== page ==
Consideration to Geostrategic Pulse no.191 - Saudi Arabia in search of a more powerful position in the Middle East

Saudi Arabia in search of a more powerful position in the Middle East
Corneliu PIVARIU

The American President Barack Obama met the members of the Gulf Cooperation Council on Thursday, 14 May 2015, at Camp David. The American Administration probably intended the meeting to be a guarantee for its Gulf partners that the probable conclusion of negotiations on the Iranian nuclear program between the five permanent members of the UN Security Council plus Germany (P5+1), on which the GCC has no leverage, would not change the position of the US towards its allies in the Gulf. The guarantee was probably accompanied by promises for enhanced political support and provision of updated military technology of the newest generation.

We need to mention form the very beginning that the only heads of state attending the reunion were from Kuwait and Oman; the other countries sent high dignitaries, following the example of Saudi Arabia. Motivating with the conflict in Yemen, which required the permanent presence of the new King Salman in the country, Saudi Arabia was represented by Prince Mohammed byn Nayef (appointed only for about two weeks). The pretext of the conflict in Yemen could cover two more important reasons for the Saudi king: the dissatisfaction for the progress of the occidental negotiations with Iran and the general American strategic developments in the Middle East, as well as the possible major concerns for the control of the domestic political situation after the extended reshuffle and the chance of royal succession, imposing its own family. 

To be more exact, we mention that the President of the United Arab Emirates, Sheik Khalifa bin Zayed al-Nuhayyan, has not been seen in public after his heart attack in January 2014 and the Sultan of Oman, Qaboos bin Said, has been suffering for a few months of an illness that was not made public. However, it does not mean that Saudi Arabia did not focus on enhancing its position within the Sunni Arab countries, developing cooperation with Turkey (there are numerous comments of a possible cooperation between Riyadh and Ankara for an intervention in Syria aiming at removing Bashar al-Assad from power) and Qatar, both by supporting groups of Syrian rebels and by joining efforts for a wide coalition that would support an intervention in Yemen. 

We also mention that the new Saudi Prince, Mohammed bin Nayef, has had an important contribution in destabilizing al-Qaeda in the kingdom, being the only Saudi royalty directly targeted by an attack of the organization. Nayef has been raised under his father’s direct supervision. His father died in 2012, after having led the Saudi Minister of Interior for 37 years. The new prince is a Master of Political Science at an American university and attended specialized CIA training for the fight against terrorism. He also attended other secret services training courses in Saudi Arabia, at Taif.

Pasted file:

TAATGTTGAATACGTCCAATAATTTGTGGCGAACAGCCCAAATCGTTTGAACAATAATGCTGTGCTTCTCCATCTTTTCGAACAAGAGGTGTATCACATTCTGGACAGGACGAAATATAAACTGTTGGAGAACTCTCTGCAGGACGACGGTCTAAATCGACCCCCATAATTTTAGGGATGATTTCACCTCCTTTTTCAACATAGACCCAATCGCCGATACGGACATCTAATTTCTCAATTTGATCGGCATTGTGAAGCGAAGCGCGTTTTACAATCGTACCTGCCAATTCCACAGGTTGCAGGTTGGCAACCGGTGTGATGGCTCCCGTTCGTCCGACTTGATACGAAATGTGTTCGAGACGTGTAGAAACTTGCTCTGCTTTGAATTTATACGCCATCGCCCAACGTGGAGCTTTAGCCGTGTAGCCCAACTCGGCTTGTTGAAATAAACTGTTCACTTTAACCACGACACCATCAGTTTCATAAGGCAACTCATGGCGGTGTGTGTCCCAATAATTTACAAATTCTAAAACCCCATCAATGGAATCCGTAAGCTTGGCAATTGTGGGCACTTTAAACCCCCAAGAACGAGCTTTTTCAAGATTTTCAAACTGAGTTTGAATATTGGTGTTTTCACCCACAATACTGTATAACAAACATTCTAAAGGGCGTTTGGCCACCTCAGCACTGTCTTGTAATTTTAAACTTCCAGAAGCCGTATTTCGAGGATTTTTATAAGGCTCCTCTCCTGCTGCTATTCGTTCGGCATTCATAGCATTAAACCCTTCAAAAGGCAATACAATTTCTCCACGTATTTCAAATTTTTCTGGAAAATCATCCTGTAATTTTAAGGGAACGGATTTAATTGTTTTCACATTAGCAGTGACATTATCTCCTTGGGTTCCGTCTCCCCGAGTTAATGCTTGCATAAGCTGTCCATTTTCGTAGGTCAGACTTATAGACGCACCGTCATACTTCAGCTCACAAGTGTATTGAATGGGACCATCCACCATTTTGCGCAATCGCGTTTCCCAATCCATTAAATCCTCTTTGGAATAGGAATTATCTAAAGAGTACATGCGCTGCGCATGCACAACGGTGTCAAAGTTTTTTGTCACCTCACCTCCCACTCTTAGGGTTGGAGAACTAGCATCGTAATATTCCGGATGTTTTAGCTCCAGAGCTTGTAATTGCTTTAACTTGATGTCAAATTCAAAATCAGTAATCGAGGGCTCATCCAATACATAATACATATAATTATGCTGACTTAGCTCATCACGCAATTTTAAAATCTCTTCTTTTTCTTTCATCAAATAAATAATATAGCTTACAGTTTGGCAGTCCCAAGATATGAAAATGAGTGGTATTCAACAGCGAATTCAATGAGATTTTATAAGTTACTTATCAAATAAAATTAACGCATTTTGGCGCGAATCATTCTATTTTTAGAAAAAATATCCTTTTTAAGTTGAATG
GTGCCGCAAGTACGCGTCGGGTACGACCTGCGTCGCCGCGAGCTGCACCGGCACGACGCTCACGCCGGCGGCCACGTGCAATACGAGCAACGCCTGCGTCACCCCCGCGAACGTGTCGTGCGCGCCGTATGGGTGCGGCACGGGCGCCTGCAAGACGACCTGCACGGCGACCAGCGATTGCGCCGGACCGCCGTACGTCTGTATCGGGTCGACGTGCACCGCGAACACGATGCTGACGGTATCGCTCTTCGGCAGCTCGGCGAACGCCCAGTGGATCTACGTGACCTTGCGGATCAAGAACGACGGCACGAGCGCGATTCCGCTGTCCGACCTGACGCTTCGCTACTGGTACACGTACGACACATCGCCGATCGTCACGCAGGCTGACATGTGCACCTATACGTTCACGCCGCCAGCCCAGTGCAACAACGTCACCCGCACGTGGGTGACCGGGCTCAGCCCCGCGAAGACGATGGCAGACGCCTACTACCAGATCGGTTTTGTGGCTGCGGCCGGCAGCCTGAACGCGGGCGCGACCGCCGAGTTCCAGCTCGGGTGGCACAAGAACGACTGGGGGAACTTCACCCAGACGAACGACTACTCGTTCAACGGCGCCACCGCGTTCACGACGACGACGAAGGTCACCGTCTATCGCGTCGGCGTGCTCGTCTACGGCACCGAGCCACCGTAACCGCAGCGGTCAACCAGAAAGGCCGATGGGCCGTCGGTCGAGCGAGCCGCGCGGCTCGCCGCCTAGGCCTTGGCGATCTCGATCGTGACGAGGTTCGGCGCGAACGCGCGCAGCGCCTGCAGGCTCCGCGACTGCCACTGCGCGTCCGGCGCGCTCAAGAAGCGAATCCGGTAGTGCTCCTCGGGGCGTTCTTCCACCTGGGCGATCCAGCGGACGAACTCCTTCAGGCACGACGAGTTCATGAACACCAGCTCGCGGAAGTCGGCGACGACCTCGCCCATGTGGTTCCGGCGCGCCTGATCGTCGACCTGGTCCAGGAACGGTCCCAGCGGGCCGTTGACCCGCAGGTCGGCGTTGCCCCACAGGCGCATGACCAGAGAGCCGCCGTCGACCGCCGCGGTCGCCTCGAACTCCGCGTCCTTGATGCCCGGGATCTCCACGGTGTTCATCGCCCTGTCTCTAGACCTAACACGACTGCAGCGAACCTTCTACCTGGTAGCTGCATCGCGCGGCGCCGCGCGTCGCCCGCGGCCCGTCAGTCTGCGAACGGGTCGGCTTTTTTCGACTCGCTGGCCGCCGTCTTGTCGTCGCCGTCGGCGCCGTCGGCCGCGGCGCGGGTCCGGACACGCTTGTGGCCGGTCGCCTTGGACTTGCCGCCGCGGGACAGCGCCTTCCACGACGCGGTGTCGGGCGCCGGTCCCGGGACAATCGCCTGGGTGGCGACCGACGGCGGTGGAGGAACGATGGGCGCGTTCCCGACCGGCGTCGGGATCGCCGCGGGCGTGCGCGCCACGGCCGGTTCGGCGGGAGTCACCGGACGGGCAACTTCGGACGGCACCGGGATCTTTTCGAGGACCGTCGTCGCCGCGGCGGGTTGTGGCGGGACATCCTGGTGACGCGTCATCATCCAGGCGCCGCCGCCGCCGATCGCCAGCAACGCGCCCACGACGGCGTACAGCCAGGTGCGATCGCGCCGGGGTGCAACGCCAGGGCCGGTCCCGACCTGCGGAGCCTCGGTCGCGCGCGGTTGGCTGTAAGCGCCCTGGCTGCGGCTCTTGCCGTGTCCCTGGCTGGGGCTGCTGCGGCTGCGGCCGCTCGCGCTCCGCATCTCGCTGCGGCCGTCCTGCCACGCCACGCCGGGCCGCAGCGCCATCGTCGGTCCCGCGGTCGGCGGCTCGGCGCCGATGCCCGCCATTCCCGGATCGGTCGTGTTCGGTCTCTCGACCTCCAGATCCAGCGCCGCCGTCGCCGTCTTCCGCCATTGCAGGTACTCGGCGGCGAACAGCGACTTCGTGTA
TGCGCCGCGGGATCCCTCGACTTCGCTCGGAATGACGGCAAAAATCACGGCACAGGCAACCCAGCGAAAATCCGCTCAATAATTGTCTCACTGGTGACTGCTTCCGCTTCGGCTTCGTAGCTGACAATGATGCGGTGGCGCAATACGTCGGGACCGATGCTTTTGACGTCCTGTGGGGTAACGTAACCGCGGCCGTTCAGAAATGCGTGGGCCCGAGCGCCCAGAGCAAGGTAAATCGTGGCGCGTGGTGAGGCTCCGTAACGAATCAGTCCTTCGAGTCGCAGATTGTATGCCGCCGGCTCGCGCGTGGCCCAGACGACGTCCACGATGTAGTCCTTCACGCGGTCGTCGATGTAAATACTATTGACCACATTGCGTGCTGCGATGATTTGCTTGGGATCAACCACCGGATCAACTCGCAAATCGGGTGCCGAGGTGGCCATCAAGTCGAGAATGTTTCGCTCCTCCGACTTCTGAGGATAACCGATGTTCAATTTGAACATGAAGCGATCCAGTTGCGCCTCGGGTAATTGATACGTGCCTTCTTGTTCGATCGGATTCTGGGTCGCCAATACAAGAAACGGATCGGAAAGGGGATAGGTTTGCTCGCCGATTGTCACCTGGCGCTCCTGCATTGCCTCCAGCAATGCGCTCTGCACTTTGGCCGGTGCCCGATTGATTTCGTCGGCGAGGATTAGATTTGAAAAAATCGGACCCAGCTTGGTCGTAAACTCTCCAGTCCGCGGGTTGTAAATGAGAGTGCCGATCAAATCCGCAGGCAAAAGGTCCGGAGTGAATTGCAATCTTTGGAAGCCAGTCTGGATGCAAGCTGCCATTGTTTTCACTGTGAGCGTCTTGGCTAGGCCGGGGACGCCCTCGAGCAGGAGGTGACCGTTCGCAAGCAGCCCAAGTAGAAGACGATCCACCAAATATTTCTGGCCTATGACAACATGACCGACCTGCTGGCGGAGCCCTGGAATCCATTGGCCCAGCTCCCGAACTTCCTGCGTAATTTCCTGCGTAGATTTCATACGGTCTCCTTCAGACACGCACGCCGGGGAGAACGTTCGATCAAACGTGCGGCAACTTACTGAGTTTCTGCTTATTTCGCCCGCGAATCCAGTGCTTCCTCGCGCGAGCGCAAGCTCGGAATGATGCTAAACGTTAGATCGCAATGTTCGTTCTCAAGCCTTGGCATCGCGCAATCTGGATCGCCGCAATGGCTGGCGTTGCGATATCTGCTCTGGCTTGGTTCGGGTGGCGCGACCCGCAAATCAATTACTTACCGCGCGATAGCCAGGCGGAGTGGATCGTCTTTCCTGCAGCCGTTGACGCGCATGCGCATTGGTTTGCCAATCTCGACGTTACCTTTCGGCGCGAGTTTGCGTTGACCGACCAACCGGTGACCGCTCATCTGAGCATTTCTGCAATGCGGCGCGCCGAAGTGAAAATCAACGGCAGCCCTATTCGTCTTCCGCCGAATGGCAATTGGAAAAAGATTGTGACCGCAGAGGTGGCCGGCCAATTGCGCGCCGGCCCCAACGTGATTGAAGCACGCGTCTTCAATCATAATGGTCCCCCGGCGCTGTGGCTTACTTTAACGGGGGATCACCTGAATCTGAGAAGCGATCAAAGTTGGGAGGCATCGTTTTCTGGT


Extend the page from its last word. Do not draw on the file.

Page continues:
Another important appointment in the Saudi government is Mohammed bin Salman (one of the King’s sons) as vice-successor, placing him second in the order of succession, maintaining his official attributions of Minister of Defense, Head of the Royal Cabinet and Special Advisor of the King. He is a member of the Council of Political and Security Affairs and Chairman of the Council of Economic and Development Affairs. Western sources consider him to be “the strong man of Saudi Arabia. He supervises everything that is important in the country”.

Saudi Arabia is a very important part of the Middle East for the United States (of course, after Israel) and beyond it, considering the importance of Saudi Arabia for a balanced OPEC policy as well for the driving of regional governments and of their allies into a broad action that would counteract the Soviet/Russian influence. We should remember that almost 44 years ago, at Camp David, President Nixon succeeded, with the support of Saudi Arabia, to implement the usage of the dollar as a main international currency. The Saud dynasty and Washington agreed to sell oil only in dollars and buy, with part of the income, billions of dollars in bonds from the American treasury. Because of this agreement, the American dollar maintained its position of global reserve, though other top geopolitical players are trying to undermine this position.

As indicated by the global and regional geopolitical context, the future conflicts in the Middle East will probably include the regional players and less great powers like the US or others. We will see Saudi Arabia’s actions and role in this context.  
 

Read the whole material
back Published in 2015-05-20 Print Download up